A nationwide food waste crisis

May 10, 2021

It’s a bit of a stinky situation….

You know when you get to the end of the week, and you pull out that forgotten bag of slimy baby spinach? Or extract a withered carrot from the vegetable crisper? Maybe you get a whiff of milk, sour and ready for the bin? How about when you go out for a big breakfast but just.can’t.finish the meal?

Yeah, we’ve all been there.

Unfortunately, the fact that we’ve ‘all been there’ means that food waste has, well, kinda become a big deal. Australians throw away almost a fifth of their groceries every year – close to 3.1 million tonnes of food nationwide. And when we combine all the food waste that occurs between the farm and our plate, we’re looking at food waste the equivalent of 13,000 olympic sized swimming pools every single year.

Why does this matter? Well, it matters for a few rather critical reasons. Food waste is bad for the environment, for our economy, and for many people in our community. Let us explain how it has come to represent one of the greatest waste stories of our society- in all senses of the word.

Even though Australia produces enough food to feed around 60 million people (that’s almost three times our population!), we’re seeing more and more people experience food insecurity locally. Since March 2020, food rescue charity OzHarvest experienced a 46% increase in new charities needing food. And this isn’t just because of the pandemic – in 2018 Foodbank Australia recorded more than 4 million people (or almost 18% of our population) who had been in a situation where they had run out of food and were unable to buy more.

Seems crazy huh? Even crazier is the fact that we lose about $20 billion to the Australian economy each year due to food waste. This includes from food wasted at the production and transport stage, edible food left over from food preparation, and all that food that accumulates in our fridges and pantries that we don’t eat and have to throw away, People lose money too – food waste costs farmers $2.84 billion a year collectively and each household up to $4,000 a year.

And how about the impact of food waste on our environment? Well, food rotting in landfill releases methane, accounting for more than 5% of Australia’s greenhouse gas emissions. Not only that, but food waste is a critical waste (ahem) of resources – from seeds, water, energy, land, fertiliser, hours of labor, and financial capital. Food waste has such a significant impact that reducing food waste is considered to be the third most effective way to prevent climate change.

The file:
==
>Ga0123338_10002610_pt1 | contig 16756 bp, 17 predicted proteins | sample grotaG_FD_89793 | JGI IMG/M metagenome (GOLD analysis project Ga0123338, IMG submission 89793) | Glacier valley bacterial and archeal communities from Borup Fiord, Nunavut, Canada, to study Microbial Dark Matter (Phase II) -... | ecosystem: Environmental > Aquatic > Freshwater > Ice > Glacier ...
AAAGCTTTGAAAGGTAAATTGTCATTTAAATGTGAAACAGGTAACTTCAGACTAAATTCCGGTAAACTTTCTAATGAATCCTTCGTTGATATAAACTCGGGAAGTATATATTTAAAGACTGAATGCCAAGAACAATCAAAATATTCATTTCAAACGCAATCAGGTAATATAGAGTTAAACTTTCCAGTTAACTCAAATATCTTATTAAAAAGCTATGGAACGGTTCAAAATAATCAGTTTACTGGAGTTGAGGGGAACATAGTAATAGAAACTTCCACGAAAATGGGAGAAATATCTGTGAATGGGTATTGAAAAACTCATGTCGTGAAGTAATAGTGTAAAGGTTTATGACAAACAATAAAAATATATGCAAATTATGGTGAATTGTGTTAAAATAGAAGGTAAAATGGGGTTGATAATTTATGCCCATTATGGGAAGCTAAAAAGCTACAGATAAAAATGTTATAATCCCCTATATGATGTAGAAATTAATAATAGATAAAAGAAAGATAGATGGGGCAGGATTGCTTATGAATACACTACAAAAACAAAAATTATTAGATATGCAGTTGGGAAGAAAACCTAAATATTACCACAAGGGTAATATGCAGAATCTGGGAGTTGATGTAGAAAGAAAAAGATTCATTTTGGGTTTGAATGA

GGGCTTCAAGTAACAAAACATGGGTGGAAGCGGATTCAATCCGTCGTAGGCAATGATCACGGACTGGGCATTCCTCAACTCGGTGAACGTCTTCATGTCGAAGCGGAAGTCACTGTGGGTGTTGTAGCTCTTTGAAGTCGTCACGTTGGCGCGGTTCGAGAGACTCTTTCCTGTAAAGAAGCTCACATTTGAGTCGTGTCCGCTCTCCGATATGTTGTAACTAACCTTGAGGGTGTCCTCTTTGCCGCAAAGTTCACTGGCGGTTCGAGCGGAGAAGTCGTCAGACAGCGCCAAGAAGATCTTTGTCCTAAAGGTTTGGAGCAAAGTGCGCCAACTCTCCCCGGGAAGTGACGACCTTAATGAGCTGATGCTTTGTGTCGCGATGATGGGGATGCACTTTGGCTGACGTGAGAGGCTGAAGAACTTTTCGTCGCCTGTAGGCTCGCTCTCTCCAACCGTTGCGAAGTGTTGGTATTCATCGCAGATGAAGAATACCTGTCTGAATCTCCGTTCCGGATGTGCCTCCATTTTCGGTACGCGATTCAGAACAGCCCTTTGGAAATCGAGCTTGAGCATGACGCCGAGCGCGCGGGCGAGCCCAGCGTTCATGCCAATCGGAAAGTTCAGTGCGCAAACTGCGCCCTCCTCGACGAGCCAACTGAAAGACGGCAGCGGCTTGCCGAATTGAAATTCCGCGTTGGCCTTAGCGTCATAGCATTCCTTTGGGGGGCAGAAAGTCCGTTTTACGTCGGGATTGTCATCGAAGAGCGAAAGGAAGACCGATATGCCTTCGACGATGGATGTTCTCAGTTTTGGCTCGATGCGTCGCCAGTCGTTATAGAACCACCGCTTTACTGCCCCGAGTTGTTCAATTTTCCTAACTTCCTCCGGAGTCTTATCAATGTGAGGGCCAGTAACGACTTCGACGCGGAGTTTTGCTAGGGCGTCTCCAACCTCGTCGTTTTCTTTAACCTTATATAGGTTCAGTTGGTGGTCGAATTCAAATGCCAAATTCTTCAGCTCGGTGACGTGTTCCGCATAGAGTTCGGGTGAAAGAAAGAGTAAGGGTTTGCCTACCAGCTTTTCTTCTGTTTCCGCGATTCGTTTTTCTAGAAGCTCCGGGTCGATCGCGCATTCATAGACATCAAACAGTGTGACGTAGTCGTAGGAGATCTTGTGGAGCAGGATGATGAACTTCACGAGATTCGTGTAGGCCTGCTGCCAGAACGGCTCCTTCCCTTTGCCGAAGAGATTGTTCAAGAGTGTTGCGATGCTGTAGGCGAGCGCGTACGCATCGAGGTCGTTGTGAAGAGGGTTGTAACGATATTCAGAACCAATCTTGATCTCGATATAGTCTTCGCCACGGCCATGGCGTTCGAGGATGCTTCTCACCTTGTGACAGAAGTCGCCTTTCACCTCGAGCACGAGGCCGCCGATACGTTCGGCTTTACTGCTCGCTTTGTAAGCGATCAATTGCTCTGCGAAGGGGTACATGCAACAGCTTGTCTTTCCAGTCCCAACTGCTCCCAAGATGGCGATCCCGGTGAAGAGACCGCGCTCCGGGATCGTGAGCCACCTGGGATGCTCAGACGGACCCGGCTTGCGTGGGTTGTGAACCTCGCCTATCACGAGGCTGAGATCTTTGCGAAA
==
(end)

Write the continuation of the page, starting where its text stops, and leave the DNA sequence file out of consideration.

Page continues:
So what can we do about it? The best thing each and every one of us can do is to simply avoid wasting food. For you and me, that just means being sensible when we go grocery shopping, and being creative when we see old veggies in the fridge. And when we really can’t use the last of our groceries, we can add them to a worm farm, or even….compost our scraps to fertilise soil. Luckily this is something that we can all get on board with, after all, we all eat!

Which is where the story of Cirque du Soil began. Stay tuned for more on how we are addressing this massive problem (and how you can get involved)!


Want to join the fight against urban waste? Change the narrative around our food systems?
If you’re a values aligned volunteer, NFP, business or organisation...

Our soft plastics program is available in Oct 2022.

Do something drastic & cut the plastic. Single-use plastic food packaging is a major contributor to the global solid waste problem. Although the food industry is developing strategies to reduce single-use plastic packaging, we need to better understand consumer awareness and attitudes about the issue.

When you toss a plastic bottle into your recycling bin, there’s no guarantee it actually gets recycled. In fact, odds are, it doesn’t. 

This is one of our key priority streams, where by using the same containers, in the same form, over and over again – it eases demand for virgin materials, reduces energy needed to spit out thousands of new plastic bottles or cardboard boxes, and prevents heaps of trash from ending up in landfills or oceans.

They’re bulky, large in size and consumes large amounts of space.

We use paper and cardboard in so much packaging and stacks of it still ends up in landfill, resulting in stacks of methane production, a major greenhouse gas.

When when you recycle cardboard waste and keep it free of oil and contamination, you end up saving ample amounts of water and energy and minimise trees being chopped down to get virgin material.

Cigarette butts are the world’s most littered plastic item, with around 7 billion dropped in Australia every year. In partnership with Fungi Solutions, CigCycle collected cigarette butts will undergo a Myco-Remediation program (mushrooms, FYI) at their Thornbury myco-facility for research and development for new circular materials.